Meantime, a great deal of literacy work simply disappeared; either dried up altogether, or evaporated down into isolated pools of small scale, unresourced volunteer work.


Who should be doing "literacy" work (and what work needs doing)?
The second thing that stands out for me is that, despite the drying up of funded literacy work, there was a deluge of concern about literacy. The public conversation about Canada's literacy crisis reached a crescendo. We heard, over and over again, that nearly half the country was functionally illiterate. Here in New Brunswick, we heard it was more than half. A former ten-year premier, Frank McKenna, whose government won the 1995 UNESCO International Literacy Prize for instituting a province-wide adult literacy program, spent the second half of the 2000's giving TD Bank sponsored speeches on how New Brunswick had to get its literacy act together - without a single blush or backward glance.

We also saw an unseemly contest between large organizations wanting to position themselves as the go-to guys for literacy advice and funding in Canada. So, for example, ABC Canada Literacy Foundation changed its name to ABC Life Literacy Canada and "developed a new vision, mission and brand." What's this Life Literacy? They say:

It’s the literacy skills you need to live your life and the new skills you need to acquire throughout your life. Workplace, family and community are important areas in your life where developing your reading, writing and math skills can result in a more productive and more successful life experience.
(Seriously. They really did tell us what areas are to be important in our lives, and direct us to become more productive and successful. Thanks. Thanks for that. Nice brand. Looks good on you.)

ABC Canada also reminded us that National Family Literacy Day was a registered trademark. (Before the decade was out, they would throw a propitiatory arm around the whole month of September.) The CLC and the LLC - or maybe it's the CLL - each spent several happy years and millions of dollars republishing other people's studies, reports and op-ed pieces, all without actually improving the lot of literacy workers and learners on the ground. (I imagine they would dispute this, but this is my experience, and I'm a literacy worker, I know a bunch of literacy workers, and I know a whole lot of literacy learners.) Oh, and the Movement for Canadian Literacy amalgamated with one of them - I forget which, but I figure if it matters to you, then you probably already know.

Meantime, our provincial and federal governments designated more and more dollars for literacy - or what was now counting as literacy. In fact, in the first part of the decade, the federal government put up more money than it was able to spend. Or maybe they were just lying. You know, promising funds, but then disqualifying applicants who chose the wrong guy for their MP. You decide.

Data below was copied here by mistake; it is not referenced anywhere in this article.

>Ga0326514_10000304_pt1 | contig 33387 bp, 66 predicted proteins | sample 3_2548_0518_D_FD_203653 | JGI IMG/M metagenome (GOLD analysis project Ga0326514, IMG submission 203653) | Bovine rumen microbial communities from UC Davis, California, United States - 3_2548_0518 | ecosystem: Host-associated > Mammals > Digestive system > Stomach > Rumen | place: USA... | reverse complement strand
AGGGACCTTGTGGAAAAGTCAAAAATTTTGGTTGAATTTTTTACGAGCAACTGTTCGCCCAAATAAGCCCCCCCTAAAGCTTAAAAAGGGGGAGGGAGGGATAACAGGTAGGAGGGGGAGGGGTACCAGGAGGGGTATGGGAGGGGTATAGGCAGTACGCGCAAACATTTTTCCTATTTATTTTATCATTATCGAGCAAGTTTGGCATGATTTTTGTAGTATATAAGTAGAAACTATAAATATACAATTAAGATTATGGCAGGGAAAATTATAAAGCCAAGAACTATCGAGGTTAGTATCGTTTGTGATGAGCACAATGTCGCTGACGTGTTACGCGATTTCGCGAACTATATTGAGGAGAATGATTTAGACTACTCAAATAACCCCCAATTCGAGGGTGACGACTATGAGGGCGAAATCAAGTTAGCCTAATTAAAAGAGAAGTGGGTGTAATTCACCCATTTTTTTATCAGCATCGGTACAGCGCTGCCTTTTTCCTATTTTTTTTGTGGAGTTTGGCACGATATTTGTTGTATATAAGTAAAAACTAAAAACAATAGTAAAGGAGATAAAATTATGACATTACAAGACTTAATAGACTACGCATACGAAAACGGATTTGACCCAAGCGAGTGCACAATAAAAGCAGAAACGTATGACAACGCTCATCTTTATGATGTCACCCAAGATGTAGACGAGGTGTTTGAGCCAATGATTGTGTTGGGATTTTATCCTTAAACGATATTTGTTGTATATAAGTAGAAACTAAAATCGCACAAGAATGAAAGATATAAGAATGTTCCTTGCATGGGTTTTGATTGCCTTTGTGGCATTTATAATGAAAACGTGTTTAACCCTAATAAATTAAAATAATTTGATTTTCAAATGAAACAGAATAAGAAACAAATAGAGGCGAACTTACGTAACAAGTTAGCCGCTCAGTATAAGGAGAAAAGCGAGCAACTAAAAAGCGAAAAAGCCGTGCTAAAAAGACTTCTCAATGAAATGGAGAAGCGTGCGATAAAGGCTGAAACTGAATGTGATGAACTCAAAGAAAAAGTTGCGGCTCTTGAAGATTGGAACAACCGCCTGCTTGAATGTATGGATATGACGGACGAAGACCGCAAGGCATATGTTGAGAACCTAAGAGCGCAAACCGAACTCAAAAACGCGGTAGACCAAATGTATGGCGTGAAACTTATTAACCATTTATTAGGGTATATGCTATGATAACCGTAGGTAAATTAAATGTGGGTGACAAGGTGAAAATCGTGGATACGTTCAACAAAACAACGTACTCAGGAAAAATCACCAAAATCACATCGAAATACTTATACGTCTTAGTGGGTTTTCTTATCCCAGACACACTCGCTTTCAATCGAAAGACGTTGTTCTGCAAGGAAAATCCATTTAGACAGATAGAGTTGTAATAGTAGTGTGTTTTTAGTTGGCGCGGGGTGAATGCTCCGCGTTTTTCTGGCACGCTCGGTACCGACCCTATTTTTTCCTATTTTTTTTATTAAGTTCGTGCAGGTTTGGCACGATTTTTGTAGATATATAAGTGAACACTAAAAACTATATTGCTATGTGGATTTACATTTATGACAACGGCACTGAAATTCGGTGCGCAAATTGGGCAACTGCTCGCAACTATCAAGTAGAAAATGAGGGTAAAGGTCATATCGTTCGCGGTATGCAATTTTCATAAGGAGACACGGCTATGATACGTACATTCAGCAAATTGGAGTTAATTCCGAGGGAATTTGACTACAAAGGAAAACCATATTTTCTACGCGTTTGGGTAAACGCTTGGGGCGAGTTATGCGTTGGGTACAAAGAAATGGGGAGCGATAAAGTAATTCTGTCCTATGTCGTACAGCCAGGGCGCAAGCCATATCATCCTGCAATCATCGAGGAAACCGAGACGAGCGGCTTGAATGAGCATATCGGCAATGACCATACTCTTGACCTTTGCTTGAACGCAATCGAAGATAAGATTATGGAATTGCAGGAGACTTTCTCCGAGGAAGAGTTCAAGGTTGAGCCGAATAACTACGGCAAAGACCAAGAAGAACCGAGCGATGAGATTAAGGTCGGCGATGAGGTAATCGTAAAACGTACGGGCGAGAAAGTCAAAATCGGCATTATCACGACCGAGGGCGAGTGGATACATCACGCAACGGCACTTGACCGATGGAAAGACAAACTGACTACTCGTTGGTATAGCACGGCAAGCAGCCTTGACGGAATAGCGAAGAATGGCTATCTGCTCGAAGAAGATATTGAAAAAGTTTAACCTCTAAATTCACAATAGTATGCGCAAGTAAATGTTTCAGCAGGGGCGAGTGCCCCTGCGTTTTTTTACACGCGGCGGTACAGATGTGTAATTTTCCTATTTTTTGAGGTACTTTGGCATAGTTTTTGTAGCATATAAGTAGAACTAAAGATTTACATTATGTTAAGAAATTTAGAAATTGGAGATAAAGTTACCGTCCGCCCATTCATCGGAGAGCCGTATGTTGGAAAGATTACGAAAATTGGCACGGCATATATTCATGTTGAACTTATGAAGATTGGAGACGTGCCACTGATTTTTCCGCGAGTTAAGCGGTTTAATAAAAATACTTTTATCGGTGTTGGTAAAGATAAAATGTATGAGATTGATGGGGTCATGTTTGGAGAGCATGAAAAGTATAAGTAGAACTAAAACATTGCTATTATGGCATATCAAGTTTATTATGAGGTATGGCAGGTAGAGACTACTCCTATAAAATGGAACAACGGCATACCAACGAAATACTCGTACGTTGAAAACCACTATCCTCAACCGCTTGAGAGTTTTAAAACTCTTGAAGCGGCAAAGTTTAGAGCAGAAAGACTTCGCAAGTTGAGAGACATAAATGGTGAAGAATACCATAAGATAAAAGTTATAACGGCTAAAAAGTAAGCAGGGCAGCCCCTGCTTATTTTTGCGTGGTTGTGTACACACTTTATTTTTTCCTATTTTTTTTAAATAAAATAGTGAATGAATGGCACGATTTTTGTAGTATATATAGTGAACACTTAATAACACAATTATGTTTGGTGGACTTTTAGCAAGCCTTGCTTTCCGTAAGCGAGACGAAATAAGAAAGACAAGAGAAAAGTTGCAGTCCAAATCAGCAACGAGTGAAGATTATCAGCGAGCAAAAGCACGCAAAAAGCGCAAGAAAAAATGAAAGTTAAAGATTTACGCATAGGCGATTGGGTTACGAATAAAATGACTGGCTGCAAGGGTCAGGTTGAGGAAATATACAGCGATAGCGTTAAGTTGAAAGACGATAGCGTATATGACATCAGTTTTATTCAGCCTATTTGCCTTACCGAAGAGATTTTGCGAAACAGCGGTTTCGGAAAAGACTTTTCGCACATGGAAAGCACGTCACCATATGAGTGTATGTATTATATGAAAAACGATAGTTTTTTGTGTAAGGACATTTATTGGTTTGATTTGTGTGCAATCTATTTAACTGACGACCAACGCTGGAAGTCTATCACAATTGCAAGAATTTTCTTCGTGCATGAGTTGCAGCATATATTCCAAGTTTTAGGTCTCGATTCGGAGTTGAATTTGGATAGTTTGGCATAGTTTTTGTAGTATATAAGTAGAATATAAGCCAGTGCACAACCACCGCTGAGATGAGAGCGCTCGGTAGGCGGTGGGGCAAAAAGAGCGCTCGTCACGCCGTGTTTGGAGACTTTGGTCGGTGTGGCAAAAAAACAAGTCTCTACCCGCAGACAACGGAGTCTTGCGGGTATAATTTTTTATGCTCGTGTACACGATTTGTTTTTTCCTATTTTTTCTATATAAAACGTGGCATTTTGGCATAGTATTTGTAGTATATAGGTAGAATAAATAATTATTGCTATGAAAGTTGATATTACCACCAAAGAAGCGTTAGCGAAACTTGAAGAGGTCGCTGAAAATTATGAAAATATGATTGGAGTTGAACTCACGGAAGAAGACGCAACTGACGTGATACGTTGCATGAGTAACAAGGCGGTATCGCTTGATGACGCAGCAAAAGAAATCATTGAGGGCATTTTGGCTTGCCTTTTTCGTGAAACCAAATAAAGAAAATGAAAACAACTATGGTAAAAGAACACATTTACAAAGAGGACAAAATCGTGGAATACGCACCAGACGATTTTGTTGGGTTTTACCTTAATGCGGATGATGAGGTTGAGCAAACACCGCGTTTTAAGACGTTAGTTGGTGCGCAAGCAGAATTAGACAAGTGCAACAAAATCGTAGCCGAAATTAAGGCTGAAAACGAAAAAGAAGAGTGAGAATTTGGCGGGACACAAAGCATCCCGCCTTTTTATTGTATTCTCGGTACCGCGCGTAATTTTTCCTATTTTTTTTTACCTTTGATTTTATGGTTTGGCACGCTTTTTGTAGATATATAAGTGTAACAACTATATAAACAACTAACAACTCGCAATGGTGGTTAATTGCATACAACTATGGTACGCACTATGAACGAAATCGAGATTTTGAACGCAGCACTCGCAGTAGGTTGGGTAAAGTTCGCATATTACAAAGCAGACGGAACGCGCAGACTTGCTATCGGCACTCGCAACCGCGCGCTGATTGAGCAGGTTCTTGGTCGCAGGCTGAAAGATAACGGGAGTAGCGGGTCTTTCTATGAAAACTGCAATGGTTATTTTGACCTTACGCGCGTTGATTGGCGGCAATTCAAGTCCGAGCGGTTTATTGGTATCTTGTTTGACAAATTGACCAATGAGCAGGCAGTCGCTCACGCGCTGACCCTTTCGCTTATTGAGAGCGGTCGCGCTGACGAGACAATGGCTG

Is there still a (reading-writing) literacy field?
The third thing that stands out for me is the emergence and then disappearance of a different kind of trans-Canada conversation. I'm thinking here of the Literacies Journal - a world class journal of research and reflection that invited and nurtured a conversation between adult literacy workers. There was also the RiP or Research in Practice initiative that came out of the west - at least, it seemed considerably west of here - and prodded field workers to write down (or draw or quilt or sculpt) their reflections and share them with each other. There were probably others - Jan Greer tried hard to make something like this happen in New Brunswick - that started or didn't start and then ended or stayed too local to show up in national venues.

I don't know how successful these efforts were on their own terms. This last thing is hard for me. I might be getting it wrong. I felt befriended by Tracey and Maria and Nancy and Peter and others - you know who you are. It's easy for me to assume that what helped me was equally helpful for others. Maybe other literacy workers aren't ending the decade with the same sense of missing friends and missing handrails. In any case, I'm still thinking about the structural and economic barriers that limited their reach. What I feel sure about is that, unlike the ABC, CCL, LLC, WTF banner wavers, there were people who were serious about meeting literacy workers where they were at, and then helping them speak for themselves.


So what's the balance then?
I don't know. Literacy has certainly found a higher profile - even if I struggle to recognize it at times. Literacy spending may be falling, but I'm sure it is still well above where it was in 2000. Certainly that's true of New Brunswick. There are also, here in NB, many more professionals paid to address literacy and literacy-related issues.

But as the scope of the word "literacy" has grown and spread, an odd emptiness has appeared in the heart of it.

In 2000, they wrote, "Experience suggests how to design and deliver quality adult literacy programs...." Then, one day in 2010, a young mom told me she couldn't read very well, and she wanted someone to help her in the daytime. She wanted someone to read aloud with her, so that she could learn to read stories to her child. And I was left to help her get on a list of people waiting to be connected to a volunteer.

Why? Because, in 2010, in New Brunswick, no one gets paid to offer that kind of adult literacy support - to do what we used to call "literacy work."

Isn't that strange?

Happy New Years. :/